The presence of a soluble fragment of erbB-4 within the nucleus has been recently reported [3], following reports of the erbB-4 receptor within the nuclei of primary human breast cancers [13]. This fragment spanning the intracytoplasmic domain of this receptor appears to be the result of a sequential cleavage of erbB-4; first by an unidentified metalloprotease (resulting in cleavage of a soluble extra-cellular domain and a membrane-bound intracytoplasmic domain), followed by cleavage of the intracytoplasmic domain proper (into a cytoplasmic-soluble form), by a γ-secretase-like activity. This was shown through the use of pharmacologic inhibitors or dominant-negative precursors of γ-secretase that effectively blocked the formation of the soluble erbB-4 fragment. Use of immunofluorescence-based studies revealed that this fragment was capable of nuclear retrotransport, and that the motif mediating this event was present in the C-terminus of the intracytoplasmic domain. Fusion of the erbB-4 intracytoplasmic domain to the GAL4 DNA binding domain revealed a modest transactivation of a GAL4 reporter construct, suggesting that the erbB-4 fragment may be capable of modulating endogenous gene expression.

The study by Ni and colleagues [3] is remarkable because it demonstrated parallels between erbB-4 and Notch signaling. However, whether the erbB-4 fragment is associated with active chromatin and which gene loci this fragment activates remain to be determined. In addition, formal biochemical proof of the existence of this fragment within the nucleus remains to be demonstrated, as well as the precise motifs involved in the nuclear retrotransport and transactivation.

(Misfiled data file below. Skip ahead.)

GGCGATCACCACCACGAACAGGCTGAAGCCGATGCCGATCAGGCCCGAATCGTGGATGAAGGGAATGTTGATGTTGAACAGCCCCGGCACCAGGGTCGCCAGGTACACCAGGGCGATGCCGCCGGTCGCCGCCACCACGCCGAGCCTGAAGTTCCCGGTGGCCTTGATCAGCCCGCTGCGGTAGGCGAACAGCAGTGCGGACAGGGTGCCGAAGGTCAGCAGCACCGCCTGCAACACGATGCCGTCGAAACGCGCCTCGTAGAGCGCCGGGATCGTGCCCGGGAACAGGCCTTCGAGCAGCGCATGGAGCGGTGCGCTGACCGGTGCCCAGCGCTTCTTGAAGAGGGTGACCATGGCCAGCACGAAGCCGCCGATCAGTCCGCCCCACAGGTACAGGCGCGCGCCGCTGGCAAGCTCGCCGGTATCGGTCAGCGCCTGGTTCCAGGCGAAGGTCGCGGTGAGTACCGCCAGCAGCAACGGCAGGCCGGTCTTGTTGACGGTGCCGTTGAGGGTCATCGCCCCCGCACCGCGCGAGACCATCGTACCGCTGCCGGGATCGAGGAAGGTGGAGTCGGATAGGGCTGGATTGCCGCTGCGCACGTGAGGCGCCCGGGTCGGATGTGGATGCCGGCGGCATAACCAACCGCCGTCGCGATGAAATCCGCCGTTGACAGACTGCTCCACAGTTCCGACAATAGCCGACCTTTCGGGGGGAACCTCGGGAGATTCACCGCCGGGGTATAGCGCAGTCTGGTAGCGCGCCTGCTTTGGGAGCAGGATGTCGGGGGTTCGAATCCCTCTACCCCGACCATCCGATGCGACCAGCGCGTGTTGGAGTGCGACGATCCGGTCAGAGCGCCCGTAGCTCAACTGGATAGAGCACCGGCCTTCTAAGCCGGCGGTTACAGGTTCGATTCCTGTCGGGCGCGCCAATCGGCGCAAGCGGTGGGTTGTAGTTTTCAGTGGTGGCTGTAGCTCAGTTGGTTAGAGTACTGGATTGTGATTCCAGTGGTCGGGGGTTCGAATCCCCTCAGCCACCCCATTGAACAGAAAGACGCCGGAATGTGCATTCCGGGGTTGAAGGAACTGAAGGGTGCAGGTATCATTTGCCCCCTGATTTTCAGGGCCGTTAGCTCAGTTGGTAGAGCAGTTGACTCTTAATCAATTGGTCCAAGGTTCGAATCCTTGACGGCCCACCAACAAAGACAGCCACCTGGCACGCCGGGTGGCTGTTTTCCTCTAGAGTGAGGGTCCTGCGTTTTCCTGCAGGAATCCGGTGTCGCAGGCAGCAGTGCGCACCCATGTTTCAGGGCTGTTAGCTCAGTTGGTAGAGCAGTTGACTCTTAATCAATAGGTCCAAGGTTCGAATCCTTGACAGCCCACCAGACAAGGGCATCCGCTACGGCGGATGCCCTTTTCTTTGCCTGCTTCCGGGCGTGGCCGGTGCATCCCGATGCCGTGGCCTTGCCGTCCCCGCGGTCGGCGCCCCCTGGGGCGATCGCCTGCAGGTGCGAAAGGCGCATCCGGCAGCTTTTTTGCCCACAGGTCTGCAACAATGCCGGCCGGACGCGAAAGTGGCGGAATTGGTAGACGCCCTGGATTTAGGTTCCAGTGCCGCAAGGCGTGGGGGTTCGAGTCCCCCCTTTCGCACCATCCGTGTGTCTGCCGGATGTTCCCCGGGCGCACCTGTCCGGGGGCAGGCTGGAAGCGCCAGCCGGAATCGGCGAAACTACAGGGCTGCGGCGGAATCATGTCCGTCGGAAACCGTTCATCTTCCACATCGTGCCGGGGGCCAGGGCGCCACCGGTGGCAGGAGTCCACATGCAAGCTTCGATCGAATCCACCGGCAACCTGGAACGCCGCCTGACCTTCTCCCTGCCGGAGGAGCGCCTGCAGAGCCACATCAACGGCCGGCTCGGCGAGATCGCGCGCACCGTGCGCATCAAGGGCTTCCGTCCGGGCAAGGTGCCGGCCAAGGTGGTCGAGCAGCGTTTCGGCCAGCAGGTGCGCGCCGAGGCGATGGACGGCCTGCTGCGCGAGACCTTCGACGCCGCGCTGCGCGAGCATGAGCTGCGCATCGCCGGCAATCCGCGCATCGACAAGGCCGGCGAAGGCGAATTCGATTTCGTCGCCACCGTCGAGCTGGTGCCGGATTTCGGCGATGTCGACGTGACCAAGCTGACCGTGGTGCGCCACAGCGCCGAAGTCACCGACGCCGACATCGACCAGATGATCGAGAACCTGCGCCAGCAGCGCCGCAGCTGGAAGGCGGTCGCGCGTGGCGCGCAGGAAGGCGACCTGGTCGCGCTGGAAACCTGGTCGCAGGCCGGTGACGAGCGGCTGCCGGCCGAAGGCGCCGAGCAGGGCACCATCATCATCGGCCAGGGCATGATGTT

Fibroblast growth factor receptor

Stimulation of FGFr-expressing cells with fibroblast growth factor (FGF) 2 results in the nuclear translocation of the complex, despite the absence of a classic nuclear localization signal sequence in either the receptor or the ligand [14]. Continued work on this system has revealed that the nuclear transport of full-length FGFr is dependent upon importin β [5], as a FGFr/importin β complex is generated following ligand stimulation and as the immunodepletion of importin β blocks FGFr uptake in an isolated nuclear transport system. Targeting of FGFr directly into the nucleus (by replacement of its endoplasmic reticulum [ER] leader signal with a nuclear localization signal sequence from SV40 T antigen) resulted in enhanced c-Jun and cyclin D1 expression.

As with the members of the EGFr/erbB family, the mechanisms of transport of the FGFr from the cell membrane remain to be determined. In addition, the motifs required for receptor-induced gene expression have not been identified, and the physical association of the FGFr with the transcriptional apparatus on the endogenous c-Jun and cyclin D1 loci requires demonstration.

Growth hormone receptor